Thursday, June 3, 1999

Stocks meandered throughout the day. NYSE chairman retraces his steps and says extended trading hours aren't feasible until next year.
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Markets

The Federal Open Markeet Committee meets on June 30 to decide what to do with interest rates. That's a lot of time to kill.

Stocks bobbed up and down without conviction today, and a late-day technology selloff and blue-chip rally looked like so much squirming ahead of tomorrow's employment report from the

Labor Department

. The

Dow Jones Industrial Average

added 85.80 to 10663.69; the

Nasdaq Composite Index

lost 28.67 to 2403.74; the

S&P 500

gained 4.78 to 1299.59; the smallish-cap

Russell 2000

slipped 0.76 to 435.98; and

TheStreet.com Internet Sector

dumped 22.31 to 534.30.

Stopping just short of announcing his retirement from basketball,

New York Stock Exchange

Chairman

Richard Grasso

said today that the exchange won't be able to introduce extended trading hours until next year at the earliest, citing the higher priorities of Y2K compliance and decimalization. Last Monday Grasso said that the NYSE might extend its hours as early as July. Before that, he had said it wouldn't extend trading hours before June 2000.

The big European indices finished higher, with France's

CAC

and London's

FTSE

advancing 0.9% and 0.7%, respectively. Frankfurt markets were closed for Corpus Christi Day.

Asian markets were mixed overnight, as Hong Kong's

Hang Seng

ended up 12.97 to 12,471.61, while Tokyo's

Nikkei

lost 190.49, or 1.2%, to 16,227.50.

More markets action and news is available in

TSC's

Markets section.

Companies

Pharma kingpin

Roche

set plans to buy the third of biotech

Genentech

(GNE) - Get Report

that it doesn't already own for about $4.2 billion. Roche then plans to spin off as much as 19% of Genentech to the public.

Lockheed Martin Aeronautical Systems

, a unit of defense firm

Lockheed Martin

(LMT) - Get Report

, set plans to cut costs by eliminating as much as 21% of its workforce -- that's about 2,000 jobs.

Railroad equipment companies

MotivePower

(MPO)

and

Westinghouse Air Brake

(WAB) - Get Report

are merging in a $557 million stock transaction. Westinghouse Air Brake shareholders will own 55% of the resulting entity, which will be called MotivePower.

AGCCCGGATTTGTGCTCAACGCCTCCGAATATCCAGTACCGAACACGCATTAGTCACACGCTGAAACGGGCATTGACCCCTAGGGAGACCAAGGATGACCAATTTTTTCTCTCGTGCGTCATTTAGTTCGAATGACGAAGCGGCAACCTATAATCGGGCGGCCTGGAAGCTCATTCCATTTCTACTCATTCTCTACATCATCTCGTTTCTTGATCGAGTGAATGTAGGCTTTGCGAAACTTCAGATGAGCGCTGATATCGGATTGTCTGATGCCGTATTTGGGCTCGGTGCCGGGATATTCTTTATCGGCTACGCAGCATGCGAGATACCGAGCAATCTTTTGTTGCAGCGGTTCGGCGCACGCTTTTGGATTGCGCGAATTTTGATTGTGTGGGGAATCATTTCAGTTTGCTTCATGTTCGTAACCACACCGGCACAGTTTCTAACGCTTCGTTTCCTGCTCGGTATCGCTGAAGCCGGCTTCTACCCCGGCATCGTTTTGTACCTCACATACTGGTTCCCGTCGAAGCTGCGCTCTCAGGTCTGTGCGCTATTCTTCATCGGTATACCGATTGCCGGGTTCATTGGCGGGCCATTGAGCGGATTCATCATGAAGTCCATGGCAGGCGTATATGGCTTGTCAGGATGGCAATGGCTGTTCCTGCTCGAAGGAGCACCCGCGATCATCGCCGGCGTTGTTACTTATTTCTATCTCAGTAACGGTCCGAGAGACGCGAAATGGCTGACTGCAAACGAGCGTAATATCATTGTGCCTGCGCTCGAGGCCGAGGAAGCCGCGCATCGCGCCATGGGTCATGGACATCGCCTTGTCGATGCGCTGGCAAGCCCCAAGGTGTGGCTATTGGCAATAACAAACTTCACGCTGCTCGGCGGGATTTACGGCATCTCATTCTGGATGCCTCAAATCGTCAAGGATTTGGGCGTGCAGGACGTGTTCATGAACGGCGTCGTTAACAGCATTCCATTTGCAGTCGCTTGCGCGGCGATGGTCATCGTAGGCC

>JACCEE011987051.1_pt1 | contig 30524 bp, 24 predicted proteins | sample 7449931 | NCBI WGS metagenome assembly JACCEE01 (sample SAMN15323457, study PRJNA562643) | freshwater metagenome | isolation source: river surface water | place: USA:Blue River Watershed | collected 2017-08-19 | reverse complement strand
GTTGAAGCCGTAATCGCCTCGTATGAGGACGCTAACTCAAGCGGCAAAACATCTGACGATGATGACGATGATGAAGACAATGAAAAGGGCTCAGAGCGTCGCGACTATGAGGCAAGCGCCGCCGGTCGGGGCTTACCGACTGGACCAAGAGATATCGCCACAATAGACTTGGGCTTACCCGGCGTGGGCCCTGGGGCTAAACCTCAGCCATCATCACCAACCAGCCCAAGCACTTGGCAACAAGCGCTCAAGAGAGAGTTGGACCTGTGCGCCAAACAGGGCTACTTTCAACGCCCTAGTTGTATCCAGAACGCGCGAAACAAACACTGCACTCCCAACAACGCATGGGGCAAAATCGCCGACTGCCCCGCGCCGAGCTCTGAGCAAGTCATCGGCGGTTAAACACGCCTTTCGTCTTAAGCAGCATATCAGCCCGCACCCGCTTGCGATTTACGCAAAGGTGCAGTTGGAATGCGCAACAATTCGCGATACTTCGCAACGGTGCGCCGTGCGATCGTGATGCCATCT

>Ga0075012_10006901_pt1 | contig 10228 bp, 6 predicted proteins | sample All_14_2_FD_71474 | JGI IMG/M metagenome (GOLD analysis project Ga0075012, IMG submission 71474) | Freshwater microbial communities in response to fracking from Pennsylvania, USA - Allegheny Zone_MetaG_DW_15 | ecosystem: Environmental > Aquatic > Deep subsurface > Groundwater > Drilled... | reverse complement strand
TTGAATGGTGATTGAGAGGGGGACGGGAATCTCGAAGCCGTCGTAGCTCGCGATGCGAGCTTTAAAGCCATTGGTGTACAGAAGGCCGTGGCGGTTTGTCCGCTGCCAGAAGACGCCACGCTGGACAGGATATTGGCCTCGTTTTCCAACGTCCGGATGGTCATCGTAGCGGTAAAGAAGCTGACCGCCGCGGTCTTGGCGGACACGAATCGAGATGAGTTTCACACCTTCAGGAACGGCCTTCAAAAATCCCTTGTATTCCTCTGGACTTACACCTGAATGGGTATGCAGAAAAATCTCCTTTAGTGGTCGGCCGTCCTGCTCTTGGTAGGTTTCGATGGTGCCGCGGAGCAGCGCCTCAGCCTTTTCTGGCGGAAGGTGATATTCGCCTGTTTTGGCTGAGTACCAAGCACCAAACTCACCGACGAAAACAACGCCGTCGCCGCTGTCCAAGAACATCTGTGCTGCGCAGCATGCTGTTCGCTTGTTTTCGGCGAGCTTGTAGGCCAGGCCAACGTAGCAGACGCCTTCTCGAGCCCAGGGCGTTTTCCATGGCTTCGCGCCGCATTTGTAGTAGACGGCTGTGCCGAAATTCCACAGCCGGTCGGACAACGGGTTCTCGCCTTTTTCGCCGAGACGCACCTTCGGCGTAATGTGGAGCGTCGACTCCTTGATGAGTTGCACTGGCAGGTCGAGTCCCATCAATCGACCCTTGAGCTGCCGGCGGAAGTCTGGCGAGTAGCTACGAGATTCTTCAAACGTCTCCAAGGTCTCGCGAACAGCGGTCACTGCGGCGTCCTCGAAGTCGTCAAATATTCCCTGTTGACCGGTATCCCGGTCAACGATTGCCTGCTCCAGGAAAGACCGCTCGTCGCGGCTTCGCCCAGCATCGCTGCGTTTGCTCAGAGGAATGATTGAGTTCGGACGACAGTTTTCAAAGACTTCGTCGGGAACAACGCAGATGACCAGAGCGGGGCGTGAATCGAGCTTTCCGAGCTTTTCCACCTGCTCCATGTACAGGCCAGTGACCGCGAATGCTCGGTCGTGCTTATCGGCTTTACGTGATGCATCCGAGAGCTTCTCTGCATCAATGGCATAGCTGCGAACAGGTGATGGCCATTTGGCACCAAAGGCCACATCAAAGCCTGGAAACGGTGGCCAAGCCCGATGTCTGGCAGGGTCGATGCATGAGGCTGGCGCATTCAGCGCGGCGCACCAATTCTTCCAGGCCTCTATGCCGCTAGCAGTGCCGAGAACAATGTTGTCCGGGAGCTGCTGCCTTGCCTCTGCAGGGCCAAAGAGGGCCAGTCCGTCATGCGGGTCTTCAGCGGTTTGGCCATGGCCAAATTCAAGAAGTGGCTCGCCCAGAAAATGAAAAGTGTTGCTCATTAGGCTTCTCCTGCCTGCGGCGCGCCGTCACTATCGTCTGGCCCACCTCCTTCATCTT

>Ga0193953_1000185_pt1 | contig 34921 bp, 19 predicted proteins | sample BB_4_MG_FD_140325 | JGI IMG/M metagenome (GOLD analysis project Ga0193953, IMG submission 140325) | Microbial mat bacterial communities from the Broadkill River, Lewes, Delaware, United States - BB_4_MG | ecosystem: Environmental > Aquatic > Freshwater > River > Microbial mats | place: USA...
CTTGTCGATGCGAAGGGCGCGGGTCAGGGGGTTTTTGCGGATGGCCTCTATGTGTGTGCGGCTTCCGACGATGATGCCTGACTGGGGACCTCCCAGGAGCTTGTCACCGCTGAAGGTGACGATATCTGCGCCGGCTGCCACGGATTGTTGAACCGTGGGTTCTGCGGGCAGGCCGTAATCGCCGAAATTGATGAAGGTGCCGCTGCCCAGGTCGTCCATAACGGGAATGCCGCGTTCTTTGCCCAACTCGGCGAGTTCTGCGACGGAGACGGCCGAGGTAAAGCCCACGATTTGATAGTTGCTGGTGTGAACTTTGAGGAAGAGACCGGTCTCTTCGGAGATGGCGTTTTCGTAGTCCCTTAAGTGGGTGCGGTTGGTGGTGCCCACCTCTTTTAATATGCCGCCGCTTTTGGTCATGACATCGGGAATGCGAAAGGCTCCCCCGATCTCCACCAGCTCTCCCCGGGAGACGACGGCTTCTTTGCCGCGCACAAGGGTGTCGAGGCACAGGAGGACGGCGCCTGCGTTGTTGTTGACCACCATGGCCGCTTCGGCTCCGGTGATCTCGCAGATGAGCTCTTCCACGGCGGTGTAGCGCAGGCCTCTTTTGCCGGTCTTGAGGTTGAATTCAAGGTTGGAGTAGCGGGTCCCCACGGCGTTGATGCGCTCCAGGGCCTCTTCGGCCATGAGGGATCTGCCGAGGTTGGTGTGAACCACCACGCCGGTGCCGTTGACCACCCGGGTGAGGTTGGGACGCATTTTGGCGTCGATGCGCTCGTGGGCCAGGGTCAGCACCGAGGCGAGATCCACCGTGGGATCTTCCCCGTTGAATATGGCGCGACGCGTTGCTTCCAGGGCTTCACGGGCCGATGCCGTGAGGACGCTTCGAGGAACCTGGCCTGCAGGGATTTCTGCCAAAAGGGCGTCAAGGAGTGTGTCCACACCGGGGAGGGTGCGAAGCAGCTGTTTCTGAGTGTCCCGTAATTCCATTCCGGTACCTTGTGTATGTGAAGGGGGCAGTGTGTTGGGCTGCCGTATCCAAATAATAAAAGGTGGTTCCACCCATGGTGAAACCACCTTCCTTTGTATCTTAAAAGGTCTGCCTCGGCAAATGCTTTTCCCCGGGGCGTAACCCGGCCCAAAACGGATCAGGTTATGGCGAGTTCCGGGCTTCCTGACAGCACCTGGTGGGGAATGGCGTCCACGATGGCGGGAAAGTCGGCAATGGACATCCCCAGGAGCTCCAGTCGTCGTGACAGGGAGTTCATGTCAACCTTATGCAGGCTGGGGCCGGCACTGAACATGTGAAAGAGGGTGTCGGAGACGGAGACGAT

War isn't hell for everyone. Defense firm

Raytheon

(RTN.A)

CEO Dan Burnham said today that his company expects that the U.S. government will throw about $1 billion of business its way as a result of the conflict in Kosovo.

Texaco

(TX) - Get Report

last night called off merger talks with

Chevron

(CHV)

, its board seeing "no compelling basis" to continue discussions since it found Chevron's offer "unacceptable in all respects." Chevron said it was surprised Texaco rejected its "very competitive offer."

Robert Lowes is stepping down as CFO of

Tricon Global Restaurants

(YUM) - Get Report

. No successor has been named.

More news on companies and stocks is available in

TSC's

Stock News section.

Tech

You've seen what the "e-business" buzz has done for

IBM's

(IBM) - Get Report

stock lately. So has

Oracle

(ORCL) - Get Report

CEO

Larry Ellison

, who, at an event last night called "Oracle e-business Day," said the company plans to cut its expenses by $1 billion over the next year and a half by using its own technology. Without running through the math, Ellison also said Oracle will increase development spending and its sales capacity "very substantially."

More tech news and commentary is available in

TSC's

Tech Stocks section.

General News

The

World Trade Organization

approved a U.S. and Canadian plan to impose sanctions against the

European Union

in retaliation for the EU's ban on hormone-treated beef products. The WTO will allow the EU a neutral arbitration panel to decide the amount of the penalties.

The Yugoslav parliament approved the Kosovo peace plan, agreeing to a complete withdrawal of Serbian forces from the province and a

NATO

-led peacekeeping force, according to the state-run

Tanjug

news agency. Serbian deputy premier Vojislav Seselj said his Serb Radical Party, which voted against the plan, is breaking away from the government. The U.S.

State Department

spokesman

James P. Rubin

responded to news of the plan's approval by saying that the key is "implementation, implementation and implementation."

The

Labor Department

released figures showing

initial jobless claims

at 305,000 for the week ended May 29, a bit higher than the expected 299,000 and up from the previous week's 300,000.

International

U.S. leveraged buyout firm

Hicks Muse Tate & Furst

has won the bidding war for U.K. food group

Hillsdown Holdings

with a sweetened offer of $1.3 billion, too rich for rival bidder Candover Partners' blood.

Meanwhile, a battle for

Allied Domecq's

pub interests is shaping up.

Punch Taverns

said it's preparing a $4.2 billion hostile cash offer, which would top the bid

Whitbread

made last week.

Sumitomo

filed suit against

Chase Manhattan

(CMB)

and

UBS

, charging those banks with financing unauthorized copper trades that cost the company more than $2.6 billion in trading losses in 1996. Sumitomo is demanding $532 million from Chase and $229 million from UBS.

More international news and commentary is available in

TSC's

International section.

Elsewhere

The good news for

Knicks

fans:

Patrick Ewing

won't be bricking any last-second layups for the rest of the

NBA

playoffs. The bad news: He's out for that period with a torn Achilles' tendon.

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